By Gregory Hershman, Senior specialist, US policy, PRI

As Congress moves to consider President Biden’s $1.9 trillion stimulus proposal, it is important that their efforts are grounded in principles of equitability, sustainability, and ultimately, responsible investment of our national economy.

Stimulus funds that are targeted can provide vital support to individuals, businesses, and industries severely impacted by the COVID-19 pandemic, while also making investments that drive sustainable economic growth and accelerate the shift to a net-zero economy. Poorly designed stimulus programs, however, can intensify economic disparities that existed before and are being exacerbated by the current crisis.

To mitigate that possibility and get the most out of every taxpayer dollar, stimulus packages should fully consider environmental, social and governance (ESG) principles by:

  • Ensuring funding is equitably distributed to communities in need, beginning with those specifically impacted by the current crisis;
  • Focusing funds to combat climate change, accelerating the shift to a net-zero economy, and;
  • Providing comparable, consistent disclosure requirements for recipients of stimulus funding, helping us better understand whether funds supported or harmed efforts on climate action and social equity.

Impact of COVID-19 on women and minority groups

Around the world, the COVID-19 pandemic has hit women and minority communities the hardest.[1][2] While women have made progress in the US gaining access to the workforce, that progress is being eroded by the pandemic. In the past year, 2.2 million women left the workforce – four times more than male co-workers.[3][4] In December, the Bureau of Labor Statistics reported that the US lost a net 140,000 jobs, while men gained 16,000 jobs and women lost 156,000.

In the US, Black Americans are dying from COVID-19 at rates two times higher than their share of the population, and Hispanic communities are experiencing infection rates two to four times greater than the rest of the populations.[5] Providing direct support to these communities must be a top priority in stimulus efforts as they deal with outsized disruption in nearly every aspect of their lives, including unemployment that continues to outpace their White neighbors.[6] In December, Congress extended the Paycheck Protection Program, adding $285 billion. Yet only $12 billion, or 4% percent, was set aside for minority-owned businesses that account for 20% of employer businesses.[7] Without funding set aside, it’s unlikely that funds get distributed equitably, as minorities have historically faced higher barriers for financial resources and access to capital.[8]

Investing towards a net-zero economy

Investing in climate action can boost long-term economic growth while also creating an immediate demand for green jobs. The December 2019 stimulus bill reauthorized the Weatherization Assistance Program through 2025 and provided more than $600 million in funding for electric vehicle charging stations. Similar small-scale projects proved most effective at spurring job growth in a review of the 2009 stimulus efforts.[9] These projects can collectively spark a sea change, if national standards for building emissions, fuel economy, and zero emissions vehicles are set in line with a net-zero economy.[10]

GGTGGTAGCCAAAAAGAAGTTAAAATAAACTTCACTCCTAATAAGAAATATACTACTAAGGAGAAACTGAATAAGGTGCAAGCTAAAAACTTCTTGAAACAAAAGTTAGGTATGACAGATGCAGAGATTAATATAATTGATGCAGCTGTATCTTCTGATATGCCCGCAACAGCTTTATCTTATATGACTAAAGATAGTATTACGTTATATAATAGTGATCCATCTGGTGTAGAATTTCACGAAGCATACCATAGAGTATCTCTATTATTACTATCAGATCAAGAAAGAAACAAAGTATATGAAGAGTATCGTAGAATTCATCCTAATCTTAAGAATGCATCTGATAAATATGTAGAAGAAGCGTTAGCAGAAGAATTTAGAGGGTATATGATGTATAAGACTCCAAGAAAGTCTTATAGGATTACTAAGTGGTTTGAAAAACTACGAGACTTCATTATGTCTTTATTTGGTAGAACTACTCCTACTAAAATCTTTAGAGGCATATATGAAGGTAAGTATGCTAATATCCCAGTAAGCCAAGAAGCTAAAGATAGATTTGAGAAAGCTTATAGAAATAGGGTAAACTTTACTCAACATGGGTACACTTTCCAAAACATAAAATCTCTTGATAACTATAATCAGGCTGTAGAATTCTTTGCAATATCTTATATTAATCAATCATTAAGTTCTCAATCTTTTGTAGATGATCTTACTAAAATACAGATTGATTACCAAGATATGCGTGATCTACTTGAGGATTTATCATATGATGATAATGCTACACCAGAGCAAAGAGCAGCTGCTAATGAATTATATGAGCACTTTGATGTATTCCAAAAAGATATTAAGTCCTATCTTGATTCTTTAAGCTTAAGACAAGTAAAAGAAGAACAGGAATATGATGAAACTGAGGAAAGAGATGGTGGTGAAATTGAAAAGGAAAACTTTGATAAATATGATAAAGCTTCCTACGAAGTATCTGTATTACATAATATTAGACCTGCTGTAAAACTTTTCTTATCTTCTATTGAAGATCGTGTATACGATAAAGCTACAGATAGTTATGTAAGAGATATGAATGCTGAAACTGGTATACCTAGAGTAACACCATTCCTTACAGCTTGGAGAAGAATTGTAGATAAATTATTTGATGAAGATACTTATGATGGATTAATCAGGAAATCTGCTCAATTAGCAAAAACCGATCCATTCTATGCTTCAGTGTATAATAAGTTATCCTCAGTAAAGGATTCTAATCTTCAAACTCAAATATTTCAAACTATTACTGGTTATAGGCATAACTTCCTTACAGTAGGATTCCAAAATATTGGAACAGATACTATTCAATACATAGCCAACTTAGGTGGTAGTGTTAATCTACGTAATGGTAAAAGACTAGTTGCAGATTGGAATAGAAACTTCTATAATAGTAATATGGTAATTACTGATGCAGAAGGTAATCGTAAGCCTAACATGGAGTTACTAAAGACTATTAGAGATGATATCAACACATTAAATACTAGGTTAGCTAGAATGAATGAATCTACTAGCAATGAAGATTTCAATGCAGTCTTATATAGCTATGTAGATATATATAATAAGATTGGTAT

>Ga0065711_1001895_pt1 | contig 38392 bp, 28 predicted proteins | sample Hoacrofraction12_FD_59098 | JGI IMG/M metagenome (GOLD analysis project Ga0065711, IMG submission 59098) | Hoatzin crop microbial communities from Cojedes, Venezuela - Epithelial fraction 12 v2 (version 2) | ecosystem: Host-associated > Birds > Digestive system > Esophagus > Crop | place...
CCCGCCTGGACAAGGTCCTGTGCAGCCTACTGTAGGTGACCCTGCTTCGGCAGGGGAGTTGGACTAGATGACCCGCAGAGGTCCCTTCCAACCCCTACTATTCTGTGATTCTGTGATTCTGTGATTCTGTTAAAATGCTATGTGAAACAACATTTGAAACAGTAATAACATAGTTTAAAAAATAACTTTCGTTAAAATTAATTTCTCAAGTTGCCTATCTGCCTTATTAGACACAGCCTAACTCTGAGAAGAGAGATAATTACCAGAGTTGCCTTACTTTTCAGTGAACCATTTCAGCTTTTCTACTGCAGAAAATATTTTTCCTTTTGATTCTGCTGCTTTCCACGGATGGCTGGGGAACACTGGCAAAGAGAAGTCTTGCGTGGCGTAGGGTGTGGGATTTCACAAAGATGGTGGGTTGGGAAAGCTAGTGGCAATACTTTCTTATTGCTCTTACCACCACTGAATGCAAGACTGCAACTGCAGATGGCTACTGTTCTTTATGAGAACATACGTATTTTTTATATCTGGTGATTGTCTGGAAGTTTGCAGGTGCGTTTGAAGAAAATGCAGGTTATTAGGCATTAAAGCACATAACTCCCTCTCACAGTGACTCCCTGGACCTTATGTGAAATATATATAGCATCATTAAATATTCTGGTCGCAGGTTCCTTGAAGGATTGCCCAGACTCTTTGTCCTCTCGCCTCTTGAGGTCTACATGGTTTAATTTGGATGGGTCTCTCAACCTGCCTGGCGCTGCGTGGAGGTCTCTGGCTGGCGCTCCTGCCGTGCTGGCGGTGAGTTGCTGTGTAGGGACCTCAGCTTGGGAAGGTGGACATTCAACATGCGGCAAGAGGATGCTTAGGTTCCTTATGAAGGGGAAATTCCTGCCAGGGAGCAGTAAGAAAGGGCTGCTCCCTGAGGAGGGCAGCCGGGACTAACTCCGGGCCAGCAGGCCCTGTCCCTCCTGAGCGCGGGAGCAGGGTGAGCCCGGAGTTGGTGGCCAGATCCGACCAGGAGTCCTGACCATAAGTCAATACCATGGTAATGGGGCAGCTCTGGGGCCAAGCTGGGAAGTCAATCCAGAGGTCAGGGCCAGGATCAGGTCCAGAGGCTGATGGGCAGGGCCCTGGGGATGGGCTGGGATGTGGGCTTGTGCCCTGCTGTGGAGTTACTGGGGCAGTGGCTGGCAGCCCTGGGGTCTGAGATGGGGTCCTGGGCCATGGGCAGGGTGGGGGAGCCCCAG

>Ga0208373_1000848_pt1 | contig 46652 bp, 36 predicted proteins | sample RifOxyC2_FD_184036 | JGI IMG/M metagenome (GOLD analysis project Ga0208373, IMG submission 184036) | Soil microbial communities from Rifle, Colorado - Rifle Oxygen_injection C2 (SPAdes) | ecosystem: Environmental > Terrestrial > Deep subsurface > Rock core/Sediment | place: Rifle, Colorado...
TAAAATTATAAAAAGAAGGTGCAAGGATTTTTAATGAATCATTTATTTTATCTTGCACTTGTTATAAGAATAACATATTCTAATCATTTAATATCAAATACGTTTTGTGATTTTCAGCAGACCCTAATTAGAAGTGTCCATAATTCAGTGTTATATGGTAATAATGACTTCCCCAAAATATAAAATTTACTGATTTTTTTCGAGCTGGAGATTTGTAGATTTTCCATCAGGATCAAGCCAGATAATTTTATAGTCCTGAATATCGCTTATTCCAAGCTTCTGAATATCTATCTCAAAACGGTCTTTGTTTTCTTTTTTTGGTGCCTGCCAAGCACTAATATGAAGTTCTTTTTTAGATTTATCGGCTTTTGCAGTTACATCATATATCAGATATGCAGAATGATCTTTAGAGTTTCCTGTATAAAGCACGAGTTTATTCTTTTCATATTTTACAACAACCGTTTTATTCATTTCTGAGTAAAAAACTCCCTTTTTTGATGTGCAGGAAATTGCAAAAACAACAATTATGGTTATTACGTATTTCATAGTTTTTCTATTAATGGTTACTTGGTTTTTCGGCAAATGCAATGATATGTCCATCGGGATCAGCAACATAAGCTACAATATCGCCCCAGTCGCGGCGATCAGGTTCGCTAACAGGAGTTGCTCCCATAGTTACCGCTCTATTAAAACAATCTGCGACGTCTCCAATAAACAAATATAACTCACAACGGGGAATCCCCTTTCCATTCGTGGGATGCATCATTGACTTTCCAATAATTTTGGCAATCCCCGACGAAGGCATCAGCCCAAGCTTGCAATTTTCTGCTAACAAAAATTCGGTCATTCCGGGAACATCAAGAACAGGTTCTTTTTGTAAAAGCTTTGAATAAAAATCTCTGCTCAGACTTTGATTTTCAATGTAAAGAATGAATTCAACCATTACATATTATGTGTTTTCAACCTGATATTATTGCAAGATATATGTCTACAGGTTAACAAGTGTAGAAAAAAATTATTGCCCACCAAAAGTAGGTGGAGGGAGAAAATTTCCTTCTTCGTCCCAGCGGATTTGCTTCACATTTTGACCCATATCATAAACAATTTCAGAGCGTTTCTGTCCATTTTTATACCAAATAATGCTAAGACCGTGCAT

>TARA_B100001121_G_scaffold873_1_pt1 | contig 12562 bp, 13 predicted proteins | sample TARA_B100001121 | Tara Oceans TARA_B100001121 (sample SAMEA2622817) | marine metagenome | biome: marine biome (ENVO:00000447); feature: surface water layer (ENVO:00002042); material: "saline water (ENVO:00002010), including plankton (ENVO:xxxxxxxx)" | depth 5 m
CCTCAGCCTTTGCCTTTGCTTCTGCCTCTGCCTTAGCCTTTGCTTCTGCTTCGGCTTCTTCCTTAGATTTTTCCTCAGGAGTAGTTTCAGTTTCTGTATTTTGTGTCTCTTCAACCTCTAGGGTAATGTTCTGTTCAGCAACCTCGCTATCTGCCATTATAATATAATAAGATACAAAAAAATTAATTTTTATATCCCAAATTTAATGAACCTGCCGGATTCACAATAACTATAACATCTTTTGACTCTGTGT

National standards should be paired with limits on funding that either increase emissions or slow the transition to a green economy. Last year, nearly $2 billion in federal stimulus dollars was awarded to oil & gas companies.[11] Although intended to pay workers, few guardrails were put in place and at least one company tried to award the exact amount it received - $9.7 million - to executives as bonuses.[12] Fossil fuel investments place a paradoxical economic cost on the rest of the country through unaccountable impacts on environmental and public health [13] Instead of funding heavy-polluting industries, the focus should be on immediate aid for workers and rapid upskilling, like that recently called for by the US Chamber of Commerce, or R&D to cut emissions.[14]

Ensuring we’re building toward a sustainable future

The 2009 American Recovery and Reinvestment Act injected $900 billion into the economy.[15] Since the 2009 stimulus, we’ve seen that exact amount - $900 billion - in damage to American communities by “billion dollar” extreme weather events alone according to NOAA.[16] Beyond simply knowing where tax dollars are going, companies receiving federal stimulus dollars should be required to disclose their exposure and contribution to climate change. The Task Force on Climate-Related Financial Disclosures (TCFD) has outlined principles showing what an effective disclosure would look like. Other groups such as the Sustainability Accounting Standards Board (SASB) have created working, industry-specific disclosures in line with the TCFD recommendations[17]. Only through consistent, comparable disclosure will we know if stimulus efforts are contributing to climate solutions or simply feeding the growing cycle of climate destruction.

Not all stimulus funding is created equal. Without vision and oversight, in the long-term, stimulus funds may exacerbate the issues we’re seeking to solve. As Congress continues negotiations in the days ahead, Members should focus on environmental, social and governance principles to build back better.




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